Tuesday, September 9, 2008

ode to pharmaceuticals and honoring marriage

allegra! oh blessed pharmaceutical breakthrough!

i broke down yesterday and called the dr. and begged him to prescribe anything that would turn the faucet that was my nose into a decidedly off position. he called in the nice generic version of allegra and for $5 i now feel back to my normal human, non-drippy self.

i hate drugs....HATE drugs. however, i am beginning to thank my lucky stars that i live somewhere that has the technology to make me feel like myself even if it's through chemicals.

*breathes in* hear that readers???? that is the sound of free and clear sinuses!

another good thing is that if YOU breathe in, i can hear YOU because for the first time in 2 weeks, my ears are not plugged up too! yaaaaaaaaaay!

Today feels like fall. I love it. I had pumpkin spice creamer in my coffee and I think I may make some kind of creamy soup for dinner. If I could get P to stop at Great Harvest Bread Co. before the gym, we might have a nice hearty soup with a crusty french bred. Mmmmm fall weather rocks my socks off.

Soon it'll be time to pick pumpkins and decorate for halloween. I cannot wait! I hope that P and I get to take advantage of some of the fun fall festivals that are around us this year. Last year we were too busy with having just moved into a new house etc. We missed the Circleville Pumpkin show and a few others that we love.

P and I have been having some good discussions lately. We've talked about what it really means to "honor thy marriage" and how do we "honor eachother." I think that overwhelmingly it's something that my married friends take lightly and that P and I too haven't really given enough in depth thought to what it means. As we complete year 2 of marriage (11/11/06) we've been contemplating it more. I google searched "honoring your marriage" and found this article by Jerome Daly at a website called "you're not alone." Now, I'll put a disclaimer here... I haven't got the foggiest idea of what this website is and neither support nor deny any of its claims... I just liked what Mr. Daily wrote here

"Now, fifteen years later, we are very different people than the ones who squeaked out those celestial vows. Did we have even a clue then? Yeah, a clue... but not much more. How do you begin such an uncharted life? Getting married is at the same time the most natural and the most foreign step most of us ever take. What do you honestly have to go on? Besides the premarital workbook that you may have scribbled in incoherently in your love-drug buzz, where do you find guidance for the specific shape of your relationship? Even within a Christian context, how are you supposed to understand this mysterious creation called marriage? And once you're past the initial giddy awkwardness of it all, the question is still a valid one: what shape should your marriage take? What is the connection between the marriage you observed growing up and your unique shape as a couple? Should you follow your parents' example, or should you work hard at doing things differently? When you find that things aren't working, is it possible that you're stuck in structures and mind-sets that God never intended for you and your spouse to adopt? What are God's specific intentions for your marriage?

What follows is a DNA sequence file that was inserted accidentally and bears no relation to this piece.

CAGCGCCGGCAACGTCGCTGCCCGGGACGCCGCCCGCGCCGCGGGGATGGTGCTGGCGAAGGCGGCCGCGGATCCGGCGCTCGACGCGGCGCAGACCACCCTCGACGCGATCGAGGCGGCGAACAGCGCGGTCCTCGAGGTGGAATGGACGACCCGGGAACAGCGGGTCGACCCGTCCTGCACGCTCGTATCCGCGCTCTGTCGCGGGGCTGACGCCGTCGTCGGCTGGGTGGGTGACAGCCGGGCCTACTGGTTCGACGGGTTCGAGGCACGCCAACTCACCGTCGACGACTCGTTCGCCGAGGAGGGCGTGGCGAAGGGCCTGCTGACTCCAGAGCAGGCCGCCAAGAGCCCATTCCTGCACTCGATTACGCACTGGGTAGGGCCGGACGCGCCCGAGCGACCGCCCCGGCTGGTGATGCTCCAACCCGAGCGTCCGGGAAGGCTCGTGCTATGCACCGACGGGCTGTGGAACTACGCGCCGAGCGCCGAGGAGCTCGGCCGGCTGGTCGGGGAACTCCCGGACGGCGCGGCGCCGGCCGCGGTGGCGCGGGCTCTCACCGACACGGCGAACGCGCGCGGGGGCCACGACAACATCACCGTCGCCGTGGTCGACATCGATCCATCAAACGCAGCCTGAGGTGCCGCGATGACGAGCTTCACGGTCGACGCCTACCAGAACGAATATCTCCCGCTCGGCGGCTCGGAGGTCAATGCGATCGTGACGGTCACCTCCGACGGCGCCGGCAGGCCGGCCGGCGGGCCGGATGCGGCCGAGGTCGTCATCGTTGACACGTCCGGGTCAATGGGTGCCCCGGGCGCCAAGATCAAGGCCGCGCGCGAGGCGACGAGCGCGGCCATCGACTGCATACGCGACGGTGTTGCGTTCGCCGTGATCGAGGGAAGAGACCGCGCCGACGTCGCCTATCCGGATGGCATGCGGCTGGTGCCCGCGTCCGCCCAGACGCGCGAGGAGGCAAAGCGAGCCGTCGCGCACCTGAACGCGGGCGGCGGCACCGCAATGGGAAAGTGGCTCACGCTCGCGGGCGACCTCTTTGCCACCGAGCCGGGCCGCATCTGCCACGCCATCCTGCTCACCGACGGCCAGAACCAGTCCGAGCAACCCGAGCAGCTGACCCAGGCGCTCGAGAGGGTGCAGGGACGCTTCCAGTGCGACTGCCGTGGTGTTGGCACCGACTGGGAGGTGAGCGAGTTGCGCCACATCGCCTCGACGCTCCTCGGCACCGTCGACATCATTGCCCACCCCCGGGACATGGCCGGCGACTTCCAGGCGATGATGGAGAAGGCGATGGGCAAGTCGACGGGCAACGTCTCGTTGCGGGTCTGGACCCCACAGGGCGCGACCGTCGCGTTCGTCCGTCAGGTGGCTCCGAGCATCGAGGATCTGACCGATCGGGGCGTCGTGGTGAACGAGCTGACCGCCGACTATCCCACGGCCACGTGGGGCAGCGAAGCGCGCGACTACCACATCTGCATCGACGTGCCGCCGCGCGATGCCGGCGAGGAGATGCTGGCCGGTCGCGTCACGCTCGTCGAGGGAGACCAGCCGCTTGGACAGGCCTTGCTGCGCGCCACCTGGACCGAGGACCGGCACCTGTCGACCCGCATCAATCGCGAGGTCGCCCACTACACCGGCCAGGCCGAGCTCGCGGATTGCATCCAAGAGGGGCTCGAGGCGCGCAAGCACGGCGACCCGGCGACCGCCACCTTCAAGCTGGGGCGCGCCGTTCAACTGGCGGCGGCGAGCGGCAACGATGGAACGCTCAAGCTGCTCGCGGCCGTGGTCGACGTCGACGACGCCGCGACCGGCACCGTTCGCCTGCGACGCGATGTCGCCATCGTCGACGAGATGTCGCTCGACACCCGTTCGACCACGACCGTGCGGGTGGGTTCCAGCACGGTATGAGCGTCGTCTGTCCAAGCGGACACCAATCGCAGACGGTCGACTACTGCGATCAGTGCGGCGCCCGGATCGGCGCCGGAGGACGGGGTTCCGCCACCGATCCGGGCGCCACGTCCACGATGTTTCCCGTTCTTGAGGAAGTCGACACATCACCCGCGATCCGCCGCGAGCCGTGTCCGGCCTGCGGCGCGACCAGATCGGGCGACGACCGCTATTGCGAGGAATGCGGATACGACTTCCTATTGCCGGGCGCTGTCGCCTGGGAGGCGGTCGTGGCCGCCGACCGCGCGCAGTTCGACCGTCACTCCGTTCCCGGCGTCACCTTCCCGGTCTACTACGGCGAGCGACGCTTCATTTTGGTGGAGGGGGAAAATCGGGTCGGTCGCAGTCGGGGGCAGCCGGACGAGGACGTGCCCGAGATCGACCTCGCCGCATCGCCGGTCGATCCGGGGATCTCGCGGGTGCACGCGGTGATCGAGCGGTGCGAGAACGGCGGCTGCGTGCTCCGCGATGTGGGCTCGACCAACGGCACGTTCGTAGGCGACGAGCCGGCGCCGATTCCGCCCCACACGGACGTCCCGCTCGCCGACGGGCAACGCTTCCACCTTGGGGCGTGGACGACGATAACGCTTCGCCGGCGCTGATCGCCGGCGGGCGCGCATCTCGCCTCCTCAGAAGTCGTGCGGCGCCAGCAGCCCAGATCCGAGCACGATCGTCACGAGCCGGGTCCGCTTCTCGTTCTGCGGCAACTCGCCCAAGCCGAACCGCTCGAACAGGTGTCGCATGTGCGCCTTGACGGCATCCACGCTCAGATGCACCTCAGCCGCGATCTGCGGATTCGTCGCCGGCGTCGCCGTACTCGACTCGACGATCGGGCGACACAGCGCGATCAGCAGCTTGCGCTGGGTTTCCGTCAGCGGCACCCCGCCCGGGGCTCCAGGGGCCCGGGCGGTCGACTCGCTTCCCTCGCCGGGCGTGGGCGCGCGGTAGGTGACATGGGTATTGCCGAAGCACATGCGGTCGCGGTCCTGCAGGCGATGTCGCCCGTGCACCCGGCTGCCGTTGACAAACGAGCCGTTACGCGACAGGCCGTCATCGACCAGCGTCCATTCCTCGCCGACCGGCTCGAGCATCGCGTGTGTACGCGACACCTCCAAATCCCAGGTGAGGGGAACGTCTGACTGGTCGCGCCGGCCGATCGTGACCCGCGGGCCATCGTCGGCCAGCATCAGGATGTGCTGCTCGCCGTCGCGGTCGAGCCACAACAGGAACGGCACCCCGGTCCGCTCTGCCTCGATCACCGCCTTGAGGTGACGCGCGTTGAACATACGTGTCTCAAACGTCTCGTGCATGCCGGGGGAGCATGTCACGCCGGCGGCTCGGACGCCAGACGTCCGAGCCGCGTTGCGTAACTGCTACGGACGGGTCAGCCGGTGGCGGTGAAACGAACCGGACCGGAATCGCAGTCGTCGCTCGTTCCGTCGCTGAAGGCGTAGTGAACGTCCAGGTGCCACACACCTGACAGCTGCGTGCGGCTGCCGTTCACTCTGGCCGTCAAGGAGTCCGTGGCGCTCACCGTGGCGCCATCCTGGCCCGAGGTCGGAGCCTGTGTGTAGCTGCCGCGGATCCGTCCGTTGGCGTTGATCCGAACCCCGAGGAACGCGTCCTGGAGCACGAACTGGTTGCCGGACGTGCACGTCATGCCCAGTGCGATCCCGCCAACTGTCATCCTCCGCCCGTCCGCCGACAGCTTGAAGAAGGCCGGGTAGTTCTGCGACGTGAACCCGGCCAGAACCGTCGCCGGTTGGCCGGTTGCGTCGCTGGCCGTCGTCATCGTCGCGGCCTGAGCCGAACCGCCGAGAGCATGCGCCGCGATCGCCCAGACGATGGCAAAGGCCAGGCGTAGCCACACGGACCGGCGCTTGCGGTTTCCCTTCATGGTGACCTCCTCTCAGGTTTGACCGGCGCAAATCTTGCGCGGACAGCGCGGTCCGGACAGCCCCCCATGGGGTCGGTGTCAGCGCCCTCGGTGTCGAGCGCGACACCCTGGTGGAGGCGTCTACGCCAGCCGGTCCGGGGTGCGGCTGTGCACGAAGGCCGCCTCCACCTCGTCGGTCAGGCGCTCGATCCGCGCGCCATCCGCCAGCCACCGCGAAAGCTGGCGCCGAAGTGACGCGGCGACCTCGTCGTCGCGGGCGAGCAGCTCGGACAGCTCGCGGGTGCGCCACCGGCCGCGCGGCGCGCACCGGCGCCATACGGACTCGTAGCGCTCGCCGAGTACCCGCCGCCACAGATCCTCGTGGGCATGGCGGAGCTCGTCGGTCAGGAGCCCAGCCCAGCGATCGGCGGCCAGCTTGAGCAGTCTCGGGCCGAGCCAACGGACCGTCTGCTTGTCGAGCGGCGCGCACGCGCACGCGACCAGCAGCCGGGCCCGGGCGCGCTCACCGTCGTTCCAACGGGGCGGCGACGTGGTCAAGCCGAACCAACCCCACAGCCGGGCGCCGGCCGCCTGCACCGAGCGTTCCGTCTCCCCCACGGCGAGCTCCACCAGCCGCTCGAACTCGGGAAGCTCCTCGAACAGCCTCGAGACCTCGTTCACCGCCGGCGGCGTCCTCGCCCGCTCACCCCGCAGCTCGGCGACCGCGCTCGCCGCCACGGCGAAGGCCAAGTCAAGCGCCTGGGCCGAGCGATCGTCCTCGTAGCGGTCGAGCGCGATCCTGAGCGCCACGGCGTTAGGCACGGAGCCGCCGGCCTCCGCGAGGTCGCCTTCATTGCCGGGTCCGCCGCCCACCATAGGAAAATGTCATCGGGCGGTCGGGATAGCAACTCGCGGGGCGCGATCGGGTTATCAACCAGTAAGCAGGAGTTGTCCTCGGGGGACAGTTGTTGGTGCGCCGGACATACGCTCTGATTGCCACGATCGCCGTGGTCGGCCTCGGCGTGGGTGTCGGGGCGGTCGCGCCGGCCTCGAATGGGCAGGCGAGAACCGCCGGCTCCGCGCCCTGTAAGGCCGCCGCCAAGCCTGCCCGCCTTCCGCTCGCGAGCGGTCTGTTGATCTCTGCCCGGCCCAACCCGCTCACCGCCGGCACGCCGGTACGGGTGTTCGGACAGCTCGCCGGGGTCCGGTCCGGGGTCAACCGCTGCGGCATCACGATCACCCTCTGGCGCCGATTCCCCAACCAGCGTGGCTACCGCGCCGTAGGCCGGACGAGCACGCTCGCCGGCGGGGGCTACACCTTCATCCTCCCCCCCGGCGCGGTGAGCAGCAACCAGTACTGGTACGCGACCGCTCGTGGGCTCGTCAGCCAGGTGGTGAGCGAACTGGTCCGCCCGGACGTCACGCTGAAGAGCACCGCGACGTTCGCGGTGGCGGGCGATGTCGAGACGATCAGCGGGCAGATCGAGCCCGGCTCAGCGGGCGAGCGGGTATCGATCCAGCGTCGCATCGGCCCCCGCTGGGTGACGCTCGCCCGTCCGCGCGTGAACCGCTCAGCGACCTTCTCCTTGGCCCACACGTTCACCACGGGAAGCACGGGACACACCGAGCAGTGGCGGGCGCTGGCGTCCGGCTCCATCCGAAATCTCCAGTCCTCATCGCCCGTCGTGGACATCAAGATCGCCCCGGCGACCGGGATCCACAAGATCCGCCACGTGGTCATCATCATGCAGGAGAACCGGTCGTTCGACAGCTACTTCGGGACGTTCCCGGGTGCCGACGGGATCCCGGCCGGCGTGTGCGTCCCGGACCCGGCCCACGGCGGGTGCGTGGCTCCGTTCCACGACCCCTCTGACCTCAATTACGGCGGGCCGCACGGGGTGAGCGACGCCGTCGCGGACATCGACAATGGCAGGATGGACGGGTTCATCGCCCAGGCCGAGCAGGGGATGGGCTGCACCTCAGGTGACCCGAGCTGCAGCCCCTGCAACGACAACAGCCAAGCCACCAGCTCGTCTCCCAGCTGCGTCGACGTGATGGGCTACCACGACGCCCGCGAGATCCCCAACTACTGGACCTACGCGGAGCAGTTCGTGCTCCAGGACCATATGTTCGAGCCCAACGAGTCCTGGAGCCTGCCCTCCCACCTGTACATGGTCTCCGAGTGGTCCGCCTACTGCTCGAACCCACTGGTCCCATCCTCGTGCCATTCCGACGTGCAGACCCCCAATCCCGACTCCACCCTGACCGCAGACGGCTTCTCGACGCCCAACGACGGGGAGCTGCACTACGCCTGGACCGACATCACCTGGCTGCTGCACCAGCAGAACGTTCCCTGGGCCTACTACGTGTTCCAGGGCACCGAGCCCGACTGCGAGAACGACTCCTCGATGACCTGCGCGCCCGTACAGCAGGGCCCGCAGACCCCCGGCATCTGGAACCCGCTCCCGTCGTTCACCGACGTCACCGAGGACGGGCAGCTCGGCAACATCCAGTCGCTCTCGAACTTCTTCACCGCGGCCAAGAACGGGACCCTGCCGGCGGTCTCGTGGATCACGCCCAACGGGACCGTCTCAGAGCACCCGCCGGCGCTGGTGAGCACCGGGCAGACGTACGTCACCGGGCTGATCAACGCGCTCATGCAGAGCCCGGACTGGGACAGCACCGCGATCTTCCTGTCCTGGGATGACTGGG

Marriage is the quest that takes you beyond the forms of your parents' relationship-no matter how good or bad-and into your own destiny, held in the heart of God and waiting to be unwrapped by you. "

That's exactly what P and I have been talking about...the SHAPE of our marriage and what we want it to be like. Do we want to follow our parents examples or how do we want to change those structures and mind sets. What is the specific intention that He (or She) has for our marriage.

We've also talked alot about how we make decisions as a married couple. We make a lot of decisions together...but then there are decisions that we simply have to make apart from eachother and are we following the same value constructs and guidelines. I'm not talking about the silly stuff like "what do I eat for lunch today," I mean like when my parents or Ps dad weighs in on a subject in our lives and gives the 'parental advice.' How do we respond? Do I talk about being frustrated with P with my parents? Is that disrespectful if I haven't talked about it with him and told him about my frustration? When P's dad (while shopping for garden stuff) says 'oh this is the way it has to be done and there's no other way you know that that's how we did it in our house while you were growing up blah blah' does P think to himself 'but that might not be how WE want to do it in our house?' and is he able to explain that to his insistent father?

I guess we started talking about this because as more and more of our friends are getting engaged and married, we're seeing that on the surface many of them don't appear to have changed their relationships much since when they first met. I don't at all mean to sound judgemental because I love my friends and their partners and think that overwhelmingly they are happy and secure in the marriages. However, I want ours to evolve...I want ours to continually strengthen and grow. I want P and I to be able to look at eachother and know that the other cares deeply about being a Family of our own. Whether it's always just the two of us, or if some day we add children to the mix...I want to be able to say that I honor my marriage through constant learning and growth. I want us to be strong enough to create our own marriage and not just model after our parents, great qualities though they may have.

So, readers...if you're married (or about to be Wolfy ;-) ) How do you/will you honor your partner? What are your thoughts on what that really means? It's not just words in the vows... how do you all follow through? I'm curious...and I love love and stories about people in love.

Do tell?


Wolf said...

thanks for the comment. i'm in the midst of freak out mode (made much worse my my mother...that was meant to be a post, but i just haven't quite had the time or motivation, and i think i might scare some people with my frustration... i believe that no matter what it will be a beautiful day...still hoping for a nice day though (in other ways...)

b and i have actually talked about what it means to honor each other and our marriage a lot (even though we aren't quite there). neither of us have had the best role models...my parents, even though they stayed married for close to 30 years before my dad died, were not happy, and his ended up divorced not too long ago. not to mention, he was married before, and very unhappy in that marriage. we don't really believe in divorce (even though he went through one), and i think we are both scared at times of what the future will hold in regards to how we will change...together and separately.